Harry Potter and the Deathly Hallows

SPOILER! Why the Ending Makes Perfect Sense
New books dissected over email.
July 24 2007 1:17 PM

Harry Potter and the Deathly Hallows


Illustration by Charlie Powell. Click image to expand.

Dear Will and Dan,

I disagree about the epilogue. I find it perfectly fitting that a book about schoolchildren working out the consequences of their parents' experiences as schoolchildren should end with a glimpse of their own children heading off to school. I don't believe that Rowling doesn't know or doesn't care what happened to Harry, Hermione, Ron, etc.; I certainly don't believe that she considers their careers unimportant. Rather, she's telling her readers—particularly the children—that children are the heart of her story.


And anyway, who says Harry isn't an Auror and Hermione isn't the minister of magic? Rowling leaves that to her readers' imaginations, a plentiful commodity. This week most of it is bent on celebrating, deploring, reworking, extending, interpreting, interpolating, and generally poring over Rowling's world. Harry and his friends are in good hands—millions of them.

Unlike both of you—and most readers?—I find I have no desire for another sequel. Now that it's all over, I'm glad to be done with it. I loved the beginning of the series, which sparkled with light touches, cozy scenes, and ingenious devices, but I've found the past few books unwieldy, diffuse, and way too long, and the attempts at mythmaking tiresome. For me, the Deathly Hallows was the last haystack.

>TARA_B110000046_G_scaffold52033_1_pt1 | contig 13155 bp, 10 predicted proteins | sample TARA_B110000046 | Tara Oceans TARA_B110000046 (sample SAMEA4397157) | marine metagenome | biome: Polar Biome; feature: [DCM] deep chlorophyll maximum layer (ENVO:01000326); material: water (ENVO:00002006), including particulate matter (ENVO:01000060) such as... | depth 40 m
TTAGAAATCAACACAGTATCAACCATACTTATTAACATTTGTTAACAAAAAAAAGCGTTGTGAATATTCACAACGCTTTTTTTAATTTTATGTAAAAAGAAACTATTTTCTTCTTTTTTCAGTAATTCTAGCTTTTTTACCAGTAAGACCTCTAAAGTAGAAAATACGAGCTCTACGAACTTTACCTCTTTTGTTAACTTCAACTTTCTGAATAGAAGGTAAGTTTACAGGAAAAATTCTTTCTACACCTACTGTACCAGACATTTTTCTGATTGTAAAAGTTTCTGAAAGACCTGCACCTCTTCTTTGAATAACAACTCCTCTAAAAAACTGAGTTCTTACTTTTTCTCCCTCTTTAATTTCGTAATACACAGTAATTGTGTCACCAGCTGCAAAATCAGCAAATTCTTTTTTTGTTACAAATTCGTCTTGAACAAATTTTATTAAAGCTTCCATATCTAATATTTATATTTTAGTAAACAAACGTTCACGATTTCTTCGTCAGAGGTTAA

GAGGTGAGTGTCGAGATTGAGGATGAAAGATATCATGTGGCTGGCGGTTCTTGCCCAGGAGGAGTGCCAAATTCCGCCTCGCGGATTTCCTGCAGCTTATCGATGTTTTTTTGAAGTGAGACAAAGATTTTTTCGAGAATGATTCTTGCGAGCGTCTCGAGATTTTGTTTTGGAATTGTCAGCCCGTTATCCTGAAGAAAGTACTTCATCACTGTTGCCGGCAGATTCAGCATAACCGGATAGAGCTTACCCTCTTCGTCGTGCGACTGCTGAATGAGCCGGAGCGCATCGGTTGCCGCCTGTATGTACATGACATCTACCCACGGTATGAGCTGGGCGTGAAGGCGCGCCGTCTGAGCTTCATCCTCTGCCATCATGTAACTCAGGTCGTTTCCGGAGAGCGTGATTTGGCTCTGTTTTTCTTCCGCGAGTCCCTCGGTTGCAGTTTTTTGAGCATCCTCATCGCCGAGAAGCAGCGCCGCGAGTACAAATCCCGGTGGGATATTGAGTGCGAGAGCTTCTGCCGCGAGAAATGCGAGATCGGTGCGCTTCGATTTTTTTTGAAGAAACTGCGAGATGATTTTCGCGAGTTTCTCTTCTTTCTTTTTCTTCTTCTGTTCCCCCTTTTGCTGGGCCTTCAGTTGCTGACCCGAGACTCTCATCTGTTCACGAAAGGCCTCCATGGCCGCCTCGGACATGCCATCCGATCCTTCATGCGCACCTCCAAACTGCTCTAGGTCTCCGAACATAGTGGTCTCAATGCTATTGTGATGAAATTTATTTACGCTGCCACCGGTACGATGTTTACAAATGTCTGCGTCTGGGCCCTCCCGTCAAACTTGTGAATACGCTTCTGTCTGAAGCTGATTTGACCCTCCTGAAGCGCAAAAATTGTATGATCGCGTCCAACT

I could quibble for pages. House elves, for example: Wizardly restrictions on magic don't apply to them; they can apparate past enchanted defenses. In several of the books, the Death Eaters could have used a tidy, reliable method of infiltrating Hogwarts. Why aren't the good guys more worried about the house elf threat? Rowling's explanation—that Voldemort & Co. consider the elves beneath their notice—strikes me as lame.

Or take Lily's death. Dan, you mention Rowling's fascination with "parents' fierce and protective love for their children." You're right. It's all over the series—Molly Weasley, Luna's dad. So why does Rowling present Lily Potter's decision to give her life for her son as unique, the thing that sets him apart from wizardkind? Even the pointedly named Narcissa Malfoy puts aside her self-interest for her son's sake. What's so special about Lily's sacrifice? Isn't that just the logical conclusion of parental love—wouldn't any mother do the same?

I could go on and on like this, and not just with my own quibbles; my inbox, the "Fray," and the entire Internet are crammed with other people's. But I don't really believe we quibblers are disappointed in the book because of its faults and inconsistencies. I think it's the other way around. If we weren't disappointed already, we might not even consider those things flaws. One of my friends finds it grating that wizards live in a world that intersects with the Muggle world (Diagon Alley is in London), but they don't even know how to dress; she thinks Rowling goes for cheap laughs without caring how much they cost in inconsistencies. I love Rowling's humor, so that doesn't bother me. I'm sure if I loved her larger vision I would see the holes as a beautiful lacy pattern, useful for ventilation, that keeps the books from getting stuffy.

I hope Rowling goes on to write more novels—short ones, with her signature slapstick belle esprit. If she doesn't, I'll read other people's. There are plenty at least as good.



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